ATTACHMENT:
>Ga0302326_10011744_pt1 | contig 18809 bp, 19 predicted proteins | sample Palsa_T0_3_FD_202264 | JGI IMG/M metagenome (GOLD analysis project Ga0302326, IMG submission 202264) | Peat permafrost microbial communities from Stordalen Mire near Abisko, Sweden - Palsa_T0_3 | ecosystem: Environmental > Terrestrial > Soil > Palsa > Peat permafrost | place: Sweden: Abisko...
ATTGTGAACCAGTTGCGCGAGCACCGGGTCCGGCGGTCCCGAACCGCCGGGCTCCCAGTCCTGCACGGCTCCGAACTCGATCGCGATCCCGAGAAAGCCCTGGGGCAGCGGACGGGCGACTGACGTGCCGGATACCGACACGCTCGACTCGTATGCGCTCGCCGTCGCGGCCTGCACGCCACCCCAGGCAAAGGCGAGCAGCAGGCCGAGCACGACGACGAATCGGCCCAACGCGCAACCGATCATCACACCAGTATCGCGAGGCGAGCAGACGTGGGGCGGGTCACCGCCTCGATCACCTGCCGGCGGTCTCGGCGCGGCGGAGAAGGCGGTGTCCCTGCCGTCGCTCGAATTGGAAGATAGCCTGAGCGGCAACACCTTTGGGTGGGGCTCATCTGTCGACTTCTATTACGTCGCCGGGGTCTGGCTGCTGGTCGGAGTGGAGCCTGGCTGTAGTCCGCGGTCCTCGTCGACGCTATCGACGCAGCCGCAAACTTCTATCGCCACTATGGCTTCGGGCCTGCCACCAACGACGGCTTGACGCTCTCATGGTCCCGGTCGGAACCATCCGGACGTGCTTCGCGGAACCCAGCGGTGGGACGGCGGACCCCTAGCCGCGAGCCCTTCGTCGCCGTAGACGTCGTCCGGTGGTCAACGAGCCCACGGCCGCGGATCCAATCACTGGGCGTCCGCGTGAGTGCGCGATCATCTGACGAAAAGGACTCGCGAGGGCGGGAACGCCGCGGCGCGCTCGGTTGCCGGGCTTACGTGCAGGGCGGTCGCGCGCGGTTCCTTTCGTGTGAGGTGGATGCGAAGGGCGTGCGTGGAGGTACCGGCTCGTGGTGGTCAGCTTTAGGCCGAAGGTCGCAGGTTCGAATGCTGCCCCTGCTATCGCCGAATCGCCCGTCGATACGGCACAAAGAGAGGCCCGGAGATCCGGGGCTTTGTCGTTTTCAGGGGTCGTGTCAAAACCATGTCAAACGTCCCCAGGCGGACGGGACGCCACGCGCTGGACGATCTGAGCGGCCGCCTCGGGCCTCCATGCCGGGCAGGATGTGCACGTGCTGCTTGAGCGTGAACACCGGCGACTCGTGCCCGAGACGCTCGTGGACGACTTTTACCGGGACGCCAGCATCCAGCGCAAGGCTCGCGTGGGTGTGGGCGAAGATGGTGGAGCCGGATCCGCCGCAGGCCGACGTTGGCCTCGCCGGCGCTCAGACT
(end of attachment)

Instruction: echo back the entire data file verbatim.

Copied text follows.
>Ga0302326_10011744_pt1 | contig 18809 bp, 19 predicted proteins | sample Palsa_T0_3_FD_202264 | JGI IMG/M metagenome (GOLD analysis project Ga0302326, IMG submission 202264) | Peat permafrost microbial communities from Stordalen Mire near Abisko, Sweden - Palsa_T0_3 | ecosystem: Environmental > Terrestrial > Soil > Palsa > Peat permafrost | place: Sweden: Abisko...
ATTGTGAACCAGTTGCGCGAGCACCGGGTCCGGCGGTCCCGAACCGCCGGGCTCCCAGTCCTGCACGGCTCCGAACTCGATCGCGATCCCGAGAAAGCCCTGGGGCAGCGGACGGGCGACTGACGTGCCGGATACCGACACGCTCGACTCGTATGCGCTCGCCGTCGCGGCCTGCACGCCACCCCAGGCAAAGGCGAGCAGCAGGCCGAGCACGACGACGAATCGGCCCAACGCGCAACCGATCATCACACCAGTATCGCGAGGCGAGCAGACGTGGGGCGGGTCACCGCCTCGATCACCTGCCGGCGGTCTCGGCGCGGCGGAGAAGGCGGTGTCCCTGCCGTCGCTCGAATTGGAAGATAGCCTGAGCGGCAACACCTTTGGGTGGGGCTCATCTGTCGACTTCTATTACGTCGCCGGGGTCTGGCTGCTGGTCGGAGTGGAGCCTGGCTGTAGTCCGCGGTCCTCGTCGACGCTATCGACGCAGCCGCAAACTTCTATCGCCACTATGGCTTCGGGCCTGCCACCAACGACGGCTTGACGCTCTCATGGTCCCGGTCGGAACCATCCGGACGTGCTTCGCGGAACCCAGCGGTGGGACGGCGGACCCCTAGCCGCGAGCCCTTCGTCGCCGTAGACGTCGTCCGGTGGTCAACGAGCCCACGGCCGCGGATCCAATCACTGGGCGTCCGCGTGAGTGCGCGATCATCTGACGAAAAGGACTCGCGAGGGCGGGAACGCCGCGGCGCGCTCGGTTGCCGGGCTTACGTGCAGGGCGGTCGCGCGCGGTTCCTTTCGTGTGAGGTGGATGCGAAGGGCGTGCGTGGAGGTACCGGCTCGTGGTGGTCAGCTTTAGGCCGAAGGTCGCAGGTTCGAATGCTGCCCCTGCTATCGCCGAATCGCCCGTCGATACGGCACAAAGAGAGGCCCGGAGATCCGGGGCTTTGTCGTTTTCAGGGGTCGTGTCAAAACCATGTCAAACGTCCCCAGGCGGACGGGACGCCACGCGCTGGACGATCTGAGCGGCCGCCTCGGGCCTCCATGCCGGGCAGGATGTGCACGTGCTGCTTGAGCGTGAACACCGGCGACTCGTGCCCGAGACGCTCGTGGACGACTTTTACCGGGACGCCAGCATCCAGCGCAAGGCTCGCGTGGGTGTGGGCGAAGATGGTGGAGCCGGATCCGCCGCAGGCCGACGTTGGCCTCGCCGGCGCTCAGACT